Baan’s parent lays off 800 employees following acquisition
Chicago, IL—SSA Global Technologies Inc. confirmed Sept 25 that it is laying off 797 of 2,800 employees worldwide at its subsidiary, Baan Co., a longtime enterprise applications developer and manufacturer. The overall job cuts include approximately 200 of the 850 staffers at Baan’s Netherlands-based headquarters.
Chicago, IL— SSA Global Technologies Inc. confirmed Sept 25 that it is laying off 797 of 2,800 employees worldwide at its subsidiary, Baan Co. , a longtime enterprise applications developer and manufacturer. The overall job cuts include approximately 200 of the 850 staffers at Baan’s Netherlands-based headquarters. SSA is a business application vendor.
These layoffs follow SSA’s acquisition of Baan from Invensys plc (London, U.K.) for $135 million in August 2003. SSA’s own parent companies, Cerberus Capital Management and General Atlantic Partners, were initially scheduled to buy Baan, but SSA eventually became the sole purchaser. Invensys initially bought Baan for about $700 million in 2000, but later decided to sell it to reduce its debt.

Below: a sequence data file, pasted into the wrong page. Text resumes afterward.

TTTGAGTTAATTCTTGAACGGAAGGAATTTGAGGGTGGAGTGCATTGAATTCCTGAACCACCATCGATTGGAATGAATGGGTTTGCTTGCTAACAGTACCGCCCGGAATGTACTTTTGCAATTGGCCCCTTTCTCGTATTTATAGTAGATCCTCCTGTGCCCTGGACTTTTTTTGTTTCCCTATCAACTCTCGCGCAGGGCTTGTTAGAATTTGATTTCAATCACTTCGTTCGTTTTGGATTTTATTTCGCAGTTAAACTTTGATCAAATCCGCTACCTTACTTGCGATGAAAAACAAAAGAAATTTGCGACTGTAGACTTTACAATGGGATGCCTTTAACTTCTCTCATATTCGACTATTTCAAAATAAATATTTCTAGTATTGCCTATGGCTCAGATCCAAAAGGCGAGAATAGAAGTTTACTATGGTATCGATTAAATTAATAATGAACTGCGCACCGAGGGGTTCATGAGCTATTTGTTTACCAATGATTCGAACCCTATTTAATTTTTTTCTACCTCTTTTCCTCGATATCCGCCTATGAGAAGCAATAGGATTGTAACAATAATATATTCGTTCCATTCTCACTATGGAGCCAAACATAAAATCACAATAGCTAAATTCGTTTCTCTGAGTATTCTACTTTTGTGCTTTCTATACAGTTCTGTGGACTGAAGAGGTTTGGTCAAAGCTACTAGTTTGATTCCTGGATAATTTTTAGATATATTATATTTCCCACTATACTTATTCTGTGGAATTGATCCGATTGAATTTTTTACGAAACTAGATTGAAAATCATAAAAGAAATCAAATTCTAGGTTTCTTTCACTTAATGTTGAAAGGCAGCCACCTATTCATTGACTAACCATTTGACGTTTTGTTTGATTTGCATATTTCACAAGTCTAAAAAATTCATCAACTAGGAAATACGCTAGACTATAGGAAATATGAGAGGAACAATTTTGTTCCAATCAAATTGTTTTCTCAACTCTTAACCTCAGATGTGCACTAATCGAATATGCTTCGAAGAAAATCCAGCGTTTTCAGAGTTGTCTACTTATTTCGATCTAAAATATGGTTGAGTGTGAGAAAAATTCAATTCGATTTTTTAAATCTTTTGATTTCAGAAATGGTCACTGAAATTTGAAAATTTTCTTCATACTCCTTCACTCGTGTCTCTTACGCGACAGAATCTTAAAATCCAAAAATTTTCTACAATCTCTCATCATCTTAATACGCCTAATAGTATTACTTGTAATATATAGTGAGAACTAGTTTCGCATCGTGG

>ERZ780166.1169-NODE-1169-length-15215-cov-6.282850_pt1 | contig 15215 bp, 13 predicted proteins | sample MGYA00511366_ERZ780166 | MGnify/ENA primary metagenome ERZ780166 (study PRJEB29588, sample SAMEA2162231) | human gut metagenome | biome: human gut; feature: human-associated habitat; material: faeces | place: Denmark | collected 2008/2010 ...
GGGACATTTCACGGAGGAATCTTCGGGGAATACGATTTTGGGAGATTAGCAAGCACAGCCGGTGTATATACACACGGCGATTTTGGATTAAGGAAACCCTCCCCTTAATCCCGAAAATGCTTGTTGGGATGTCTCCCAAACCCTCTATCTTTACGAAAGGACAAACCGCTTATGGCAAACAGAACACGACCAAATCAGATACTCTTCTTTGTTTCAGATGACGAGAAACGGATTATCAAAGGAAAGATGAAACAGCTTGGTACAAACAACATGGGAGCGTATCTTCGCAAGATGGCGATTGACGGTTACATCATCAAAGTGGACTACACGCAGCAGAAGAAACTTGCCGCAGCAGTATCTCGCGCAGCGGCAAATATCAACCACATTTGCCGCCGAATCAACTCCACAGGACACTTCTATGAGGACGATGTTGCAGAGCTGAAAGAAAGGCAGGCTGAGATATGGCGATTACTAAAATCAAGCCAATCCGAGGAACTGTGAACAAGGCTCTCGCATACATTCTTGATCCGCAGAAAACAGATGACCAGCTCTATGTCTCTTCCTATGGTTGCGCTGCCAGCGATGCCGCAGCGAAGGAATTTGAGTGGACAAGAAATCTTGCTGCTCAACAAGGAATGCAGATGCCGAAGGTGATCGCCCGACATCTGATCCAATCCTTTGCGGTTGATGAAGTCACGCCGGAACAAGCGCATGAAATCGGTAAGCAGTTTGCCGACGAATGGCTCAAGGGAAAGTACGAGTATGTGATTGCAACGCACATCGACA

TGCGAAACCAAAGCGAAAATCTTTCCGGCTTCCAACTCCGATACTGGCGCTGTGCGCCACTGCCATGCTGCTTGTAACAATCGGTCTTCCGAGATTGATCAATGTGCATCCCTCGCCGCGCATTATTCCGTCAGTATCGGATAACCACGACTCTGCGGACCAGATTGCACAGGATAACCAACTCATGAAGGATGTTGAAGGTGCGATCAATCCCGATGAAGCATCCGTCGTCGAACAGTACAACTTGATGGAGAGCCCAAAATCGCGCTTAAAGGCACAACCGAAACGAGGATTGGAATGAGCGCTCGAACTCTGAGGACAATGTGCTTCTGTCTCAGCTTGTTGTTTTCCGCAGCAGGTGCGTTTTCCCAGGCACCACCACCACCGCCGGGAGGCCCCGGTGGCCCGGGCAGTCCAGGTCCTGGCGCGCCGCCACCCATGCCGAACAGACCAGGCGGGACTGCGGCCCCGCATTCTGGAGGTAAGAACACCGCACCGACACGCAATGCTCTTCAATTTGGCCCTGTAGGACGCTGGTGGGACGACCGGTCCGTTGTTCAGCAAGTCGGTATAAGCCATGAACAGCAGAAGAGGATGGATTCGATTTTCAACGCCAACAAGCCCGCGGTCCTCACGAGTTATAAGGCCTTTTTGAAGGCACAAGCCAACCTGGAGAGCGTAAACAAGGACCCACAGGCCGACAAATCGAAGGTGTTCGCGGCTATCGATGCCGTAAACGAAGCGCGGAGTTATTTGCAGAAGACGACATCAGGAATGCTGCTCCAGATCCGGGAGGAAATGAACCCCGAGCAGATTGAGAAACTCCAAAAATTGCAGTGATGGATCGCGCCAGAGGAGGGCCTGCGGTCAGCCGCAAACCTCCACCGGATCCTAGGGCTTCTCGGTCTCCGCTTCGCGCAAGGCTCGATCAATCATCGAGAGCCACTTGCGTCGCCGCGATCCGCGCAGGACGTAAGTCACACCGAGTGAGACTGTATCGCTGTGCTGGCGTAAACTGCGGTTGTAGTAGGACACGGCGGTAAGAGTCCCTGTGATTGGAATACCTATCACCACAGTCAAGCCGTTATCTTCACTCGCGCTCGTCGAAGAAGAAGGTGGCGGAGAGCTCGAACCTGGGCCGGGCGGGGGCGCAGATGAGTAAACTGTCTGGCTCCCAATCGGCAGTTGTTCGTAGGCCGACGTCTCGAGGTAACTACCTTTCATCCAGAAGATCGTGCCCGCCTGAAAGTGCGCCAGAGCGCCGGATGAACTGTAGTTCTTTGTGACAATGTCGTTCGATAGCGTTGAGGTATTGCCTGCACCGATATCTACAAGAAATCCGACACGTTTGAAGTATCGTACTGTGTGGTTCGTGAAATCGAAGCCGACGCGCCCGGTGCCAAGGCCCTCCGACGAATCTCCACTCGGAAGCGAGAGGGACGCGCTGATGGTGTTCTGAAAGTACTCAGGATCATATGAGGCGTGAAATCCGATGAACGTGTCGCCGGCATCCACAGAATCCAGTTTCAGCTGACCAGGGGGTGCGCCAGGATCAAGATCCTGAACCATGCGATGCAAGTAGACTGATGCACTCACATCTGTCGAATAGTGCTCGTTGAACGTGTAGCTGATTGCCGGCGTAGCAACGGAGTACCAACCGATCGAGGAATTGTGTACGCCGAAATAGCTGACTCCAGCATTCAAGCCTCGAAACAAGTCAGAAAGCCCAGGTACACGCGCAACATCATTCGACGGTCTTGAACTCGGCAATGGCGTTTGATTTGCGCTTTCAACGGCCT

Lee Mashburn, SSA’s global marketing VP, says his company is a profitable enterprise resource planning (ERP) software provider that had 1,600 employees and $280 million in annual revenues. As a result, he adds that SSA believes it can soon make Baan profitable as well. Besides the layoffs, SSA has already closed some of Baan’s and its own former offices; combined staffs into a 3,600-employee workforce; and merged finances into one budget with a $600-million revenue plan.
“Baan was bleeding, unprofitable, and had a large R&D infrastructure that wasn’t market driven. Despite making a $100-million investment in its Gemini solution, for example, it wasn’t budgeted to secure a return for 12 to 18 months,” says Mashburn. “We saw acquiring Baan as a good opportunity at a good price, especially after checking the potential synergies and streamlining. Baan has 6,500 customers and great software and products.”
SSA’s solutions traditionally focused on process and consumer industries, such as chemicals, pharmaceuticals, and food and beverage. Baan had focused mostly on discrete industries, such as automotive. Collectively, Mashburn says, they will become the #4 ERP supplier, just behind Oracle.
In addition, SSA plans to sharpen its focus as a supplier of ERP solutions and extensions, such as CRM portals. It projects about 80% of its business will be with manufacturing customers in the lower-end market, which includes firms with about $100 million to $1 billion in revenue.
Control Engineering Daily News Desk
Jim Montague, news editor